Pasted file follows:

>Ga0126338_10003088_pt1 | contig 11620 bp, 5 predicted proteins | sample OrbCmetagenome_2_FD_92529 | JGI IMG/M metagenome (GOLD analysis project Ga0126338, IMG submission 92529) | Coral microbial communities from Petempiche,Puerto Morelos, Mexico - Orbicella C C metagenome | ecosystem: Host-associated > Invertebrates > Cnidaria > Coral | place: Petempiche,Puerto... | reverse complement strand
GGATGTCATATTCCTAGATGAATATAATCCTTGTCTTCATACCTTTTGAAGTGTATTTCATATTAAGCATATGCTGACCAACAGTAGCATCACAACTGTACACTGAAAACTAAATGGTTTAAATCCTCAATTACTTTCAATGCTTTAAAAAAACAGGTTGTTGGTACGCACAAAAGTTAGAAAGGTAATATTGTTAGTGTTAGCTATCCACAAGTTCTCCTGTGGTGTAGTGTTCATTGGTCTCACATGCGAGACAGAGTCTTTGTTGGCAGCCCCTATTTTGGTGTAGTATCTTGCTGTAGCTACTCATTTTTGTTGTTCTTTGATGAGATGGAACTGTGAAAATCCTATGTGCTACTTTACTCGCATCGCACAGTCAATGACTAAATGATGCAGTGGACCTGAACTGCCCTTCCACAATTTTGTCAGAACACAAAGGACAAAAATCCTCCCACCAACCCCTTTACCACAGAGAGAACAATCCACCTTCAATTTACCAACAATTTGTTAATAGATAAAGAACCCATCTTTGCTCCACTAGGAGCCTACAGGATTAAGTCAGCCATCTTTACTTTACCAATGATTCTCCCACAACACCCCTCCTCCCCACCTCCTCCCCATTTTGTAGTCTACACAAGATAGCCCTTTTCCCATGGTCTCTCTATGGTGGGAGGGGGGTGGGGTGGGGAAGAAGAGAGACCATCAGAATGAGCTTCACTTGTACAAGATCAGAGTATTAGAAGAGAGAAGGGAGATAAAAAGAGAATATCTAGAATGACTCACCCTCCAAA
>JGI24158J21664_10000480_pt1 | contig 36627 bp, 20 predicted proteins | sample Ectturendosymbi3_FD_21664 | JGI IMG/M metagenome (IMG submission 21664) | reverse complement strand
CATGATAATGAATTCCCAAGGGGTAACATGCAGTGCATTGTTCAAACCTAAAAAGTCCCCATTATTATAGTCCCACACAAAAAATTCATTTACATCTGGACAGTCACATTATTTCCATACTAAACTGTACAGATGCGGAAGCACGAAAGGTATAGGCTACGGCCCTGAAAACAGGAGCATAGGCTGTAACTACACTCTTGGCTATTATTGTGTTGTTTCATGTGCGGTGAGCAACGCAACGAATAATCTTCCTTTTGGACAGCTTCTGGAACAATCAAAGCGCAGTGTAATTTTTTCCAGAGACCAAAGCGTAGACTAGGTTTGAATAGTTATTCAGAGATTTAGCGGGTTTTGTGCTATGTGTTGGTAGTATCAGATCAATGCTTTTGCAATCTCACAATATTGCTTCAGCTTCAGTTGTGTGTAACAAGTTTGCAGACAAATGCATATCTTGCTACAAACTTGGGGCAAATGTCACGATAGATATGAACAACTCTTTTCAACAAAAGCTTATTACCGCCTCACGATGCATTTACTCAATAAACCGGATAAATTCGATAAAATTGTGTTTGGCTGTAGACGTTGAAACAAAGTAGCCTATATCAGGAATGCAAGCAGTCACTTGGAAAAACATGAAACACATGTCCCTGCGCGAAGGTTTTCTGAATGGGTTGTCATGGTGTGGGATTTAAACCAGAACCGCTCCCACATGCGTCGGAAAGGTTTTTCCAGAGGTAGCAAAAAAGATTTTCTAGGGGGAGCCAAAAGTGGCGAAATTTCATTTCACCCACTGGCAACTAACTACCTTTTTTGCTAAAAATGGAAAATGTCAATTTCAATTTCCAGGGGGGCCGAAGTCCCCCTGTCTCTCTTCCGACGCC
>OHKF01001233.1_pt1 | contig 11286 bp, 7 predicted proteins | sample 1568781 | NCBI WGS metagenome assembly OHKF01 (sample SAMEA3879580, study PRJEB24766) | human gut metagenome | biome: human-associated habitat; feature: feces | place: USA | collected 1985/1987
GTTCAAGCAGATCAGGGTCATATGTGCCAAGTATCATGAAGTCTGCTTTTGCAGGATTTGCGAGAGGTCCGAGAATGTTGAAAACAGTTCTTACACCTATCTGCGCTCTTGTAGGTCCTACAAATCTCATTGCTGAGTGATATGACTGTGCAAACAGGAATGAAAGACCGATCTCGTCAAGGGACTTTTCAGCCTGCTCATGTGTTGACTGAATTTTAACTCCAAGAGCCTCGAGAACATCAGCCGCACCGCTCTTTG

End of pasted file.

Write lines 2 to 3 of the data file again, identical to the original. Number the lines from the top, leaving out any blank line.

GGATGTCATATTCCTAGATGAATATAATCCTTGTCTTCATACCTTTTGAAGTGTATTTCATATTAAGCATATGCTGACCAACAGTAGCATCACAACTGTACACTGAAAACTAAATGGTTTAAATCCTCAATTACTTTCAATGCTTTAAAAAAACAGGTTGTTGGTACGCACAAAAGTTAGAAAGGTAATATTGTTAGTGTTAGCTATCCACAAGTTCTCCTGTGGTGTAGTGTTCATTGGTCTCACATGCGAGACAGAGTCTTTGTTGGCAGCCCCTATTTTGGTGTAGTATCTTGCTGTAGCTACTCATTTTTGTTGTTCTTTGATGAGATGGAACTGTGAAAATCCTATGTGCTACTTTACTCGCATCGCACAGTCAATGACTAAATGATGCAGTGGACCTGAACTGCCCTTCCACAATTTTGTCAGAACACAAAGGACAAAAATCCTCCCACCAACCCCTTTACCACAGAGAGAACAATCCACCTTCAATTTACCAACAATTTGTTAATAGATAAAGAACCCATCTTTGCTCCACTAGGAGCCTACAGGATTAAGTCAGCCATCTTTACTTTACCAATGATTCTCCCACAACACCCCTCCTCCCCACCTCCTCCCCATTTTGTAGTCTACACAAGATAGCCCTTTTCCCATGGTCTCTCTATGGTGGGAGGGGGGTGGGGTGGGGAAGAAGAGAGACCATCAGAATGAGCTTCACTTGTACAAGATCAGAGTATTAGAAGAGAGAAGGGAGATAAAAAGAGAATATCTAGAATGACTCACCCTCCAAA
>JGI24158J21664_10000480_pt1 | contig 36627 bp, 20 predicted proteins | sample Ectturendosymbi3_FD_21664 | JGI IMG/M metagenome (IMG submission 21664) | reverse complement strand